Published January 1993
Methacrylate esters and methacrylic acid (MAA) are widely used in clear polyacrylate plastics and in surface coatings such as acrylic latex paints. This report concentrates on the most important ester, methyl methacrylate (MMA). For many years, MMA has been made almost exclusively by a three-step process from acetone and HCN, via acetone cyanohydrin (ACH). In the ACH process, large proportions of sulfuric acid are used, and disposal of the acidic sludge by-product is expensive. Alternative processes and other raw materials are under development, and several plants based on a new C4 process have been built in Japan. The C4 process is based on two-stage vapor-phase oxidation of isobutylene or t-butanol to make methacrylic acid.
This report contains updated evaluations of the ACH process, the C4 process, and processes that start with propionaldehyde or isobutyric acid. Also included is a new evaluation of a commercial variation of the C4 process (10¢/lb lower product value) and an update of an evaluation of a variation of the ACH process (soon to be commercial) in which sulfuric acid is not used and capital is lower (7¢/lb lower product value).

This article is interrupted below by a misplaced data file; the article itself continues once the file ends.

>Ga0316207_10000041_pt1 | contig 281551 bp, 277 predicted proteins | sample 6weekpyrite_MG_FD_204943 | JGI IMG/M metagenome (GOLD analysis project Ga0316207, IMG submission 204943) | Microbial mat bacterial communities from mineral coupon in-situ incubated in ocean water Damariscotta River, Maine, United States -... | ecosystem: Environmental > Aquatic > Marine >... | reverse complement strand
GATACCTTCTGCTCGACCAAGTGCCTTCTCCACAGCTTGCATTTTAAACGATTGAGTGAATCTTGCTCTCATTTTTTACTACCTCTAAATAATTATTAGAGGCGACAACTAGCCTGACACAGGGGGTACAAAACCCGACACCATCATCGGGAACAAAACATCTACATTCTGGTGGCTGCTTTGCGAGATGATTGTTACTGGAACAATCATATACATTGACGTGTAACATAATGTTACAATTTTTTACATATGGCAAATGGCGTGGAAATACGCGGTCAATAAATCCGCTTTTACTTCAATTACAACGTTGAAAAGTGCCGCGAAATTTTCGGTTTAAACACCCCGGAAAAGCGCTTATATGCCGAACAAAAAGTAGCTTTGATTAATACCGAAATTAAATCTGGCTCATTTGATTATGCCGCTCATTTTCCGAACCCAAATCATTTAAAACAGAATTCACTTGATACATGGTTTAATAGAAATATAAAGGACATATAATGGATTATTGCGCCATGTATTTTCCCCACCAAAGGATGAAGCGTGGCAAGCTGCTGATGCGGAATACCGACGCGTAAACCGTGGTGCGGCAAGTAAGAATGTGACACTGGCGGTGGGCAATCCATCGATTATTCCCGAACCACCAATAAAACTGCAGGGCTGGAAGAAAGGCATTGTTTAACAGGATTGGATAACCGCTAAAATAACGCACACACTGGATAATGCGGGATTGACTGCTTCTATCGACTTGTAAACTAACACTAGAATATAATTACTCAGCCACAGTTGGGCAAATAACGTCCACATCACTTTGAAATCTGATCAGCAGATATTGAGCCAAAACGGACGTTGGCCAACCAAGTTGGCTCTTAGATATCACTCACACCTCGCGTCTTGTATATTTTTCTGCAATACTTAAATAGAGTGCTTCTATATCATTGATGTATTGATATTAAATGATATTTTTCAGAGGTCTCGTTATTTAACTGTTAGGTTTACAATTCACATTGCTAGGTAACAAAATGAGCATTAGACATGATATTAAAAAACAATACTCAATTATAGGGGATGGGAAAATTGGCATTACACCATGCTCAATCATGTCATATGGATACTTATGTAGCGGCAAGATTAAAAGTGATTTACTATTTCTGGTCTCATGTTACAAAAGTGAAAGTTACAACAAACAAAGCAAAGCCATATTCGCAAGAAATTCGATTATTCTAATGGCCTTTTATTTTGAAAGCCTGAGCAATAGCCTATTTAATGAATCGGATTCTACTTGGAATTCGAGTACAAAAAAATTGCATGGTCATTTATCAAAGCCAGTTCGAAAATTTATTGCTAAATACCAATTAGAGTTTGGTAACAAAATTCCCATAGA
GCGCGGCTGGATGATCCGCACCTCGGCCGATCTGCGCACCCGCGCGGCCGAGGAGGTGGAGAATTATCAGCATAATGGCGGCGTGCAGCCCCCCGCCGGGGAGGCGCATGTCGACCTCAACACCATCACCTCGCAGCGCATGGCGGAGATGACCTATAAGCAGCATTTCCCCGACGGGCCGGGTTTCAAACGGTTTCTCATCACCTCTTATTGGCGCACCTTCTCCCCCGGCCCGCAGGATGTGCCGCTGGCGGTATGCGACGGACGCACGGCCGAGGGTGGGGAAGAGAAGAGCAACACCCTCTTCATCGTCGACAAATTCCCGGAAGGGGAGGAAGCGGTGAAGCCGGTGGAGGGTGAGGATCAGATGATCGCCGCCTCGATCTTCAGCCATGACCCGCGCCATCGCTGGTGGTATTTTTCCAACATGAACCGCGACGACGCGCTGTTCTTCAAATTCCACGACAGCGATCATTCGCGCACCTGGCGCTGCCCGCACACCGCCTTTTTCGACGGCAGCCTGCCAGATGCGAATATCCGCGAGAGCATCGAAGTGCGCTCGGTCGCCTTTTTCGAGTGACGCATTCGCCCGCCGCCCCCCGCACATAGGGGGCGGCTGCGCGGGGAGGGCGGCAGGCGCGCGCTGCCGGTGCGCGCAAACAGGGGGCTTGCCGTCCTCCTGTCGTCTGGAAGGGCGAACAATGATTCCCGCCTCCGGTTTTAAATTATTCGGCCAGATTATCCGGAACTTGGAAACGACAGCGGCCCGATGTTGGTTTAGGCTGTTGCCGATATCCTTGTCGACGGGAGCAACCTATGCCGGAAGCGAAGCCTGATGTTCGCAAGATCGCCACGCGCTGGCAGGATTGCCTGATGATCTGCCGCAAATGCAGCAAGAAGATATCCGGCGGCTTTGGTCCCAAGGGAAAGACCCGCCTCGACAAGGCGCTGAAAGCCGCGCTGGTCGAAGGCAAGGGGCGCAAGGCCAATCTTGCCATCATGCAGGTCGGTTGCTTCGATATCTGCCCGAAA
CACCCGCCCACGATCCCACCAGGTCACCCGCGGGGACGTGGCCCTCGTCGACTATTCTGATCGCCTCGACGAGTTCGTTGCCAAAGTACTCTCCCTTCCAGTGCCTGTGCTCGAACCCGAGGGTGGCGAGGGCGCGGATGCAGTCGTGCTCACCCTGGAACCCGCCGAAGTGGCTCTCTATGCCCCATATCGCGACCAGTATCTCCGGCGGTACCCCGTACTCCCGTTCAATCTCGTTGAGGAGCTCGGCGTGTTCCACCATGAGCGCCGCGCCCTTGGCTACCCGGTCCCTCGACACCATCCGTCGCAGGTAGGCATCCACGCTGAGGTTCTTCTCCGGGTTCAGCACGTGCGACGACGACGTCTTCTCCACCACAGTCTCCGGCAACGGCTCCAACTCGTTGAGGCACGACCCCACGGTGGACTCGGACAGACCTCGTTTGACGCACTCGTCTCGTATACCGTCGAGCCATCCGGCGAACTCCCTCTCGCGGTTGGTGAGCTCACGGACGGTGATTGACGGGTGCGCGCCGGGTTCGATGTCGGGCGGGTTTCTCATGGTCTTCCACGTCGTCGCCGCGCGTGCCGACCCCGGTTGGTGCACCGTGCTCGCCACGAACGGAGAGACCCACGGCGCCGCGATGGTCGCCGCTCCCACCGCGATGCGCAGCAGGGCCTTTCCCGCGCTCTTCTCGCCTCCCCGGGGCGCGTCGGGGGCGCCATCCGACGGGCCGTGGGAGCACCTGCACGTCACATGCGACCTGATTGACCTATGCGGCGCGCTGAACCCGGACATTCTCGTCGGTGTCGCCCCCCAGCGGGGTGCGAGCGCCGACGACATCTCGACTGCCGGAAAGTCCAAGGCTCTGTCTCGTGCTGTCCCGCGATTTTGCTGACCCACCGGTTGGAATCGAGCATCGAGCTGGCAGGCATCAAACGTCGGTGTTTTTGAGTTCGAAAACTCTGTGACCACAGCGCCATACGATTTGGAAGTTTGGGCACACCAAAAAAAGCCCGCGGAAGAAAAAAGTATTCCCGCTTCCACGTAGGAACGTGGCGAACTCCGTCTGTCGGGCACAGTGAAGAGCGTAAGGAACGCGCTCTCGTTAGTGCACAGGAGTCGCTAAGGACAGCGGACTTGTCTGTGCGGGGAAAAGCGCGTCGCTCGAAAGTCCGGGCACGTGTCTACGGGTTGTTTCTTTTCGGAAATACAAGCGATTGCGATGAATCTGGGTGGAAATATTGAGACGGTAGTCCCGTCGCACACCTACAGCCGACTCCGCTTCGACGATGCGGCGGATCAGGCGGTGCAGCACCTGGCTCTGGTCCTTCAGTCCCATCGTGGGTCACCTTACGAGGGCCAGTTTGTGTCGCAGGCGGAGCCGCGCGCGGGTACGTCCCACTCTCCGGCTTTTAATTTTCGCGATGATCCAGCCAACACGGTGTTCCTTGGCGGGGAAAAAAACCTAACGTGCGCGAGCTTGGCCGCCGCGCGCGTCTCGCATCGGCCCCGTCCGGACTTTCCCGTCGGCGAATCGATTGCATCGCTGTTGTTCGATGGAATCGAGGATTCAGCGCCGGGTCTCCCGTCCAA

In addition, this report includes new evaluations of noncommercial processes that start with propionic acid or propyne. The propyne process is especially attractive, because it produces MMA by a single-step carbonylation at very high yields. It has a lower product value than any of the other processes in this report.
This report is of special interest to current and potential producers of MMA, and to companies that produce the raw materials or intermediates. Purchasers of MMA will also be interested. Process engineers will find that the many different processing steps described here in detail can be adapted to the large-scale production of numerous other chemicals.
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